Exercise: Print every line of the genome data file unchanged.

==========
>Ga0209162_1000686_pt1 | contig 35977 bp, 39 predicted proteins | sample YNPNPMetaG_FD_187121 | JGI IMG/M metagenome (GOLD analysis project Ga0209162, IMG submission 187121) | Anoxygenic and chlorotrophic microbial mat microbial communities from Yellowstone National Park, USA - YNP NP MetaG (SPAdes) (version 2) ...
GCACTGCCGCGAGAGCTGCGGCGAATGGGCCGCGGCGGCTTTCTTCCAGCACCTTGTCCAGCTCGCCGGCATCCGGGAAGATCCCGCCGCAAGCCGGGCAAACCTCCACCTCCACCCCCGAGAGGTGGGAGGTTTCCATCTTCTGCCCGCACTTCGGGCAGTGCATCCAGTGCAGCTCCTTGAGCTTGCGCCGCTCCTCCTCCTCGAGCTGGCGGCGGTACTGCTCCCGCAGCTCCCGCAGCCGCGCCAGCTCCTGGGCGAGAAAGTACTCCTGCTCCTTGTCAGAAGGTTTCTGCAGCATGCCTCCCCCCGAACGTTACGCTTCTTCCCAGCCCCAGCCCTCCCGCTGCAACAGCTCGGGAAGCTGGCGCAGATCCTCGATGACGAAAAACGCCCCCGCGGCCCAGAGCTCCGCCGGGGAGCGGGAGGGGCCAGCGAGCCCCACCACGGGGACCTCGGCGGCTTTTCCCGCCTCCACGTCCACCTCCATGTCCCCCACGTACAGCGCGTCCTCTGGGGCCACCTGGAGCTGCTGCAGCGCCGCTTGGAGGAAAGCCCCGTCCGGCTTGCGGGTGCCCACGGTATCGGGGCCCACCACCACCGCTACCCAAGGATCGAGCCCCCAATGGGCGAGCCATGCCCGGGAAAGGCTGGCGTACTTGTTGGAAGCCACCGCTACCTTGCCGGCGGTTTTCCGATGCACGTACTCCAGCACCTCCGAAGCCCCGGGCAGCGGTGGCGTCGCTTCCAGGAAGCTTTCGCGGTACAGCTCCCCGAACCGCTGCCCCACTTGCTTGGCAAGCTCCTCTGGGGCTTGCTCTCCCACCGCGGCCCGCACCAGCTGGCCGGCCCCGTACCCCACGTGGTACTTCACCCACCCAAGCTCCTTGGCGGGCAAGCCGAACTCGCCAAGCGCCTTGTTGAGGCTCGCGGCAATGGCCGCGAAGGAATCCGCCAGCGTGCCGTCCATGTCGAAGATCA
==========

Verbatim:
>Ga0209162_1000686_pt1 | contig 35977 bp, 39 predicted proteins | sample YNPNPMetaG_FD_187121 | JGI IMG/M metagenome (GOLD analysis project Ga0209162, IMG submission 187121) | Anoxygenic and chlorotrophic microbial mat microbial communities from Yellowstone National Park, USA - YNP NP MetaG (SPAdes) (version 2) ...
GCACTGCCGCGAGAGCTGCGGCGAATGGGCCGCGGCGGCTTTCTTCCAGCACCTTGTCCAGCTCGCCGGCATCCGGGAAGATCCCGCCGCAAGCCGGGCAAACCTCCACCTCCACCCCCGAGAGGTGGGAGGTTTCCATCTTCTGCCCGCACTTCGGGCAGTGCATCCAGTGCAGCTCCTTGAGCTTGCGCCGCTCCTCCTCCTCGAGCTGGCGGCGGTACTGCTCCCGCAGCTCCCGCAGCCGCGCCAGCTCCTGGGCGAGAAAGTACTCCTGCTCCTTGTCAGAAGGTTTCTGCAGCATGCCTCCCCCCGAACGTTACGCTTCTTCCCAGCCCCAGCCCTCCCGCTGCAACAGCTCGGGAAGCTGGCGCAGATCCTCGATGACGAAAAACGCCCCCGCGGCCCAGAGCTCCGCCGGGGAGCGGGAGGGGCCAGCGAGCCCCACCACGGGGACCTCGGCGGCTTTTCCCGCCTCCACGTCCACCTCCATGTCCCCCACGTACAGCGCGTCCTCTGGGGCCACCTGGAGCTGCTGCAGCGCCGCTTGGAGGAAAGCCCCGTCCGGCTTGCGGGTGCCCACGGTATCGGGGCCCACCACCACCGCTACCCAAGGATCGAGCCCCCAATGGGCGAGCCATGCCCGGGAAAGGCTGGCGTACTTGTTGGAAGCCACCGCTACCTTGCCGGCGGTTTTCCGATGCACGTACTCCAGCACCTCCGAAGCCCCGGGCAGCGGTGGCGTCGCTTCCAGGAAGCTTTCGCGGTACAGCTCCCCGAACCGCTGCCCCACTTGCTTGGCAAGCTCCTCTGGGGCTTGCTCTCCCACCGCGGCCCGCACCAGCTGGCCGGCCCCGTACCCCACGTGGTACTTCACCCACCCAAGCTCCTTGGCGGGCAAGCCGAACTCGCCAAGCGCCTTGTTGAGGCTCGCGGCAATGGCCGCGAAGGAATCCGCCAGCGTGCCGTCCATGTCGAAGATCA